Snow on San Marcos Pass and in the mountains and wilderness areas of Santa Barbara County and heavy rain and winds have prompted the Office of Emergency Services to issue a winter storm warning. The storm sweeping into Santa Barbara this evening, Friday, February 18, is expected to last through Saturday night, with the warning in effect until 3 a.m. Sunday morning.
The snow will stay at around 5,500 feet through this afternoon, dropping as low as 3,500 feet by Saturday. Four to eight inches of snow are expected above 4,000 feet (the height of La Cumbre Peak) and 12 to 18 inches at elevations above 5,500 feet (Mt. Piños is almost 9,000 feet tall).
The “combination of snow and blowing snow will cause near zero visibilities” in the mountains at times, making conditions dangerous for anyone traveling or hiking, according to the Office of Emergency Services, which suggests that those who must travel keep an extra flashlight, food, and water in their vehicles.
As for the winds, they are expected to keep blowing from the south and southeast this afternoon, increasing to 35 and 40 miles per hour with gusts to 70 miles per hour; before shifting to the west and diminishing somewhat late tonight.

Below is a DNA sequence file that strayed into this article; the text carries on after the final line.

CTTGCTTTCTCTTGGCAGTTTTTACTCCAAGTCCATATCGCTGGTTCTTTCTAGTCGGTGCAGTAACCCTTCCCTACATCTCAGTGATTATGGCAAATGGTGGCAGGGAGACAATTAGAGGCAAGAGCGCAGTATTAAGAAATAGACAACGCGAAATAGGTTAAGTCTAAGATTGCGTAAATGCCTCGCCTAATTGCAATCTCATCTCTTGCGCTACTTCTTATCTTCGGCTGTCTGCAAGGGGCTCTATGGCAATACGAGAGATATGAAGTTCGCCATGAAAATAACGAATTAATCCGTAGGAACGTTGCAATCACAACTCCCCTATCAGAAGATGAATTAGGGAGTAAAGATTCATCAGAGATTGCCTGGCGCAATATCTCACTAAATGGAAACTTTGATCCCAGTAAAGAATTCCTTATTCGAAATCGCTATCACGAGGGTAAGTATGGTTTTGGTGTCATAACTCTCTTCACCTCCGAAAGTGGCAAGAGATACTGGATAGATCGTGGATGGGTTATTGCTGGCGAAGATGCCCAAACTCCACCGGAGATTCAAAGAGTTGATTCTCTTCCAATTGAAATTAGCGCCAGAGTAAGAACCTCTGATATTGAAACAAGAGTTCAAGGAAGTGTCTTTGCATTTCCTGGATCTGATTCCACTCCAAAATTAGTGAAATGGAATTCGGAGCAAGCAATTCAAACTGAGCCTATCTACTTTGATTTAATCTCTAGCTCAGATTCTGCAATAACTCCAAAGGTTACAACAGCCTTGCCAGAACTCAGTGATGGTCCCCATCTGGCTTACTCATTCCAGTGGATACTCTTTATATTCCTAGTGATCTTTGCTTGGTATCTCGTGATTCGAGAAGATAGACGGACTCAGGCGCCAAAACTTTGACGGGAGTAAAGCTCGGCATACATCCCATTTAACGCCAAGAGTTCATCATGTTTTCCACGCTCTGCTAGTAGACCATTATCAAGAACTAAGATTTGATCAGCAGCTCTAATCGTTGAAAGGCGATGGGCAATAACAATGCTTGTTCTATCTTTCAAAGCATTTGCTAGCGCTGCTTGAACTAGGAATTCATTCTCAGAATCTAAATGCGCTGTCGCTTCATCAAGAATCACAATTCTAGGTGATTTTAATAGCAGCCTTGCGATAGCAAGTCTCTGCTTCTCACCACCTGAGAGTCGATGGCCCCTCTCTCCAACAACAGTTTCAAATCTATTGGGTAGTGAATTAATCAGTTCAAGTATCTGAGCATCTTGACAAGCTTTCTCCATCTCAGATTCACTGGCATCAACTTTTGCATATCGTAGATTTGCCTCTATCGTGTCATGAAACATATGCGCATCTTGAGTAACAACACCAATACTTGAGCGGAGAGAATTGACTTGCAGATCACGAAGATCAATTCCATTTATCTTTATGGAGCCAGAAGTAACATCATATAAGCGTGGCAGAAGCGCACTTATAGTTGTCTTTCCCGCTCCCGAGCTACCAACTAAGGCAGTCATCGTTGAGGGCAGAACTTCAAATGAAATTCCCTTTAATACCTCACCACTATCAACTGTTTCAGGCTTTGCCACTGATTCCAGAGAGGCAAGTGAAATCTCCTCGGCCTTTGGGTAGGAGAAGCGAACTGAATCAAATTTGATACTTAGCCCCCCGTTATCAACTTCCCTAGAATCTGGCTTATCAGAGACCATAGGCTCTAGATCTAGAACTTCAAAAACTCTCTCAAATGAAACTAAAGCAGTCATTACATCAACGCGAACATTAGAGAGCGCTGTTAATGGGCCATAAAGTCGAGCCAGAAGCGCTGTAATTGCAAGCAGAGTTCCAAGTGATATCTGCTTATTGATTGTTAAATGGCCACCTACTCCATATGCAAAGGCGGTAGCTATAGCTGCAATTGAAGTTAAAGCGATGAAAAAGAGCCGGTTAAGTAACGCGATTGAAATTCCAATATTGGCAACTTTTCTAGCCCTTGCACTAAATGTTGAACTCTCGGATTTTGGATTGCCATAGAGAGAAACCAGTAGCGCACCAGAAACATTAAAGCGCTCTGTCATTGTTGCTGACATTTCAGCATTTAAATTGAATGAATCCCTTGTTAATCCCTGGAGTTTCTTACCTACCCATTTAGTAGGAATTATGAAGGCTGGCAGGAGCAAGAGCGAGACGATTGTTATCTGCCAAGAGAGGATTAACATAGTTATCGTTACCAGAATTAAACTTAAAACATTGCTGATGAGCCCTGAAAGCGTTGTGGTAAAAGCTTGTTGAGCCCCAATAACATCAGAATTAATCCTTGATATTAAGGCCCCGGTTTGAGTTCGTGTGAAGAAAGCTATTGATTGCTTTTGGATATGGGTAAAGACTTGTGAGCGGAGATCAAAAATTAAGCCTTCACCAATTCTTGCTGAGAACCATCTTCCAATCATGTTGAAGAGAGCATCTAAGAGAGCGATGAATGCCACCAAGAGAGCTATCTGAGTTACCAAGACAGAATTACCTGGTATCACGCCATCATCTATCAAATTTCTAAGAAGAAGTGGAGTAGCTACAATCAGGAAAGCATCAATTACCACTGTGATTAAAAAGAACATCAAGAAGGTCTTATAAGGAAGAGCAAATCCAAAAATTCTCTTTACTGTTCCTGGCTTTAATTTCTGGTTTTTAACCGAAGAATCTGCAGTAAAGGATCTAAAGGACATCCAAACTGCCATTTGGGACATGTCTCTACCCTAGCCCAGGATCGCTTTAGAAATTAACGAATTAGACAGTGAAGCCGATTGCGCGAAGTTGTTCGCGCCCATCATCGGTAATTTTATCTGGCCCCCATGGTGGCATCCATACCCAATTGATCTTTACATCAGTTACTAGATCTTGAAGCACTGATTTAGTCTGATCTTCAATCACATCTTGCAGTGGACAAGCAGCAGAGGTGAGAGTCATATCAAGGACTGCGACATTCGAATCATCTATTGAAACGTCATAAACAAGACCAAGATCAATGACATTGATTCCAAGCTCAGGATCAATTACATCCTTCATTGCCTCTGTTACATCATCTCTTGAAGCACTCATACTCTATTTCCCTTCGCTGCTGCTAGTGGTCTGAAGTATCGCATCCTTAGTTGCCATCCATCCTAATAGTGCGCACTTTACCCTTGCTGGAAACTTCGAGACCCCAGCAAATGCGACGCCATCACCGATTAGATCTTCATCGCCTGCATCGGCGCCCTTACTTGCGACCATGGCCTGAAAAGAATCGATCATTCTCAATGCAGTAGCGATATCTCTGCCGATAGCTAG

An advisory sent out earlier today said thunderstorms may occur and that the foothills face three to six inches of rain, while the coast and valley are expected to receive anywhere from 1.5 to 3.5 inches. Higher totals are possible on the south-facing slopes of Santa Barbara. The advisory also said that rates could exceed an inch of rain per hour.
Of particular concern are areas affected by wildfires, including the Jesusita burn area. The flash-flood watch will continue at least until Saturday night, and may continue longer for the areas burned. Areas both above and below the fire damage may be subject to flash floods and debris flow. Proper precautions should be taken to protect homes in the burnt area.
Urban flooding is also possible. People are advised to stay alert and follow any directions issued by emergency service officials.